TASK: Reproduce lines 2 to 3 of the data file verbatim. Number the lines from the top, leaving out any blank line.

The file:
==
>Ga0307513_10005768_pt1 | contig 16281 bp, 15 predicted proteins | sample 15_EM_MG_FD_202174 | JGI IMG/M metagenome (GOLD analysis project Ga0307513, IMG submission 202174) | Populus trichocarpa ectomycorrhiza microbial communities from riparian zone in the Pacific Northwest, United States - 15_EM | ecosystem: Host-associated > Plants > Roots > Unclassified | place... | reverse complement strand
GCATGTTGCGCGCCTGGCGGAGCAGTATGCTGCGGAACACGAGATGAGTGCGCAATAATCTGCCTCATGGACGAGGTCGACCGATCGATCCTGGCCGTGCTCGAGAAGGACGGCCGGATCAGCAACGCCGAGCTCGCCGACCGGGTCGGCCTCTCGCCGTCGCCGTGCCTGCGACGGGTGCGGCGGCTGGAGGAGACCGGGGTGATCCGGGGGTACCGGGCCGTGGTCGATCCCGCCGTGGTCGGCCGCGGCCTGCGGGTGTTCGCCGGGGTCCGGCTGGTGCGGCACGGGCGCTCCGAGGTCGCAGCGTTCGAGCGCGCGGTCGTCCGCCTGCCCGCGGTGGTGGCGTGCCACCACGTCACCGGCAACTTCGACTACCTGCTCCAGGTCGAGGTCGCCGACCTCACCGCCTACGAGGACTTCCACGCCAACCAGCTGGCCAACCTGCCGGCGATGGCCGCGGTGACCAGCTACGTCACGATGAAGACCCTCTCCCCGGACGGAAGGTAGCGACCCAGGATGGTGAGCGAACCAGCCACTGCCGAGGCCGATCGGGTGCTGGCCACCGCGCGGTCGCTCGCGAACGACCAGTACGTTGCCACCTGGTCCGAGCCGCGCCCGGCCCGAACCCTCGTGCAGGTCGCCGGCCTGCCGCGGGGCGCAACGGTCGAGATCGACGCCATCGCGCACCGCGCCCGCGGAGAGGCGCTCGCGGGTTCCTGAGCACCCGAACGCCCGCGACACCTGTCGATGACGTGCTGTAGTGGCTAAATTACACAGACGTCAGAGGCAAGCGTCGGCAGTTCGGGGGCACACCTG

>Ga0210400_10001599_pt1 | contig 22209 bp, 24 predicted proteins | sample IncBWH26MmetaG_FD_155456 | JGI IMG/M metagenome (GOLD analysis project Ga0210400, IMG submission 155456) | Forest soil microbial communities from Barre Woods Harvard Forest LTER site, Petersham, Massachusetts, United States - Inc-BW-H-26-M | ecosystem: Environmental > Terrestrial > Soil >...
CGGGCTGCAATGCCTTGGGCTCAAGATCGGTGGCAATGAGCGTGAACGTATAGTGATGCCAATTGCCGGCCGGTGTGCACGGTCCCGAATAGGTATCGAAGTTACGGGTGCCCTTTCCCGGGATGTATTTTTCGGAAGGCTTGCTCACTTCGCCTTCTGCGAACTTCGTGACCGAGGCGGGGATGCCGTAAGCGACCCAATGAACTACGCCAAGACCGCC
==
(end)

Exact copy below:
GCATGTTGCGCGCCTGGCGGAGCAGTATGCTGCGGAACACGAGATGAGTGCGCAATAATCTGCCTCATGGACGAGGTCGACCGATCGATCCTGGCCGTGCTCGAGAAGGACGGCCGGATCAGCAACGCCGAGCTCGCCGACCGGGTCGGCCTCTCGCCGTCGCCGTGCCTGCGACGGGTGCGGCGGCTGGAGGAGACCGGGGTGATCCGGGGGTACCGGGCCGTGGTCGATCCCGCCGTGGTCGGCCGCGGCCTGCGGGTGTTCGCCGGGGTCCGGCTGGTGCGGCACGGGCGCTCCGAGGTCGCAGCGTTCGAGCGCGCGGTCGTCCGCCTGCCCGCGGTGGTGGCGTGCCACCACGTCACCGGCAACTTCGACTACCTGCTCCAGGTCGAGGTCGCCGACCTCACCGCCTACGAGGACTTCCACGCCAACCAGCTGGCCAACCTGCCGGCGATGGCCGCGGTGACCAGCTACGTCACGATGAAGACCCTCTCCCCGGACGGAAGGTAGCGACCCAGGATGGTGAGCGAACCAGCCACTGCCGAGGCCGATCGGGTGCTGGCCACCGCGCGGTCGCTCGCGAACGACCAGTACGTTGCCACCTGGTCCGAGCCGCGCCCGGCCCGAACCCTCGTGCAGGTCGCCGGCCTGCCGCGGGGCGCAACGGTCGAGATCGACGCCATCGCGCACCGCGCCCGCGGAGAGGCGCTCGCGGGTTCCTGAGCACCCGAACGCCCGCGACACCTGTCGATGACGTGCTGTAGTGGCTAAATTACACAGACGTCAGAGGCAAGCGTCGGCAGTTCGGGGGCACACCTG

>Ga0210400_10001599_pt1 | contig 22209 bp, 24 predicted proteins | sample IncBWH26MmetaG_FD_155456 | JGI IMG/M metagenome (GOLD analysis project Ga0210400, IMG submission 155456) | Forest soil microbial communities from Barre Woods Harvard Forest LTER site, Petersham, Massachusetts, United States - Inc-BW-H-26-M | ecosystem: Environmental > Terrestrial > Soil >...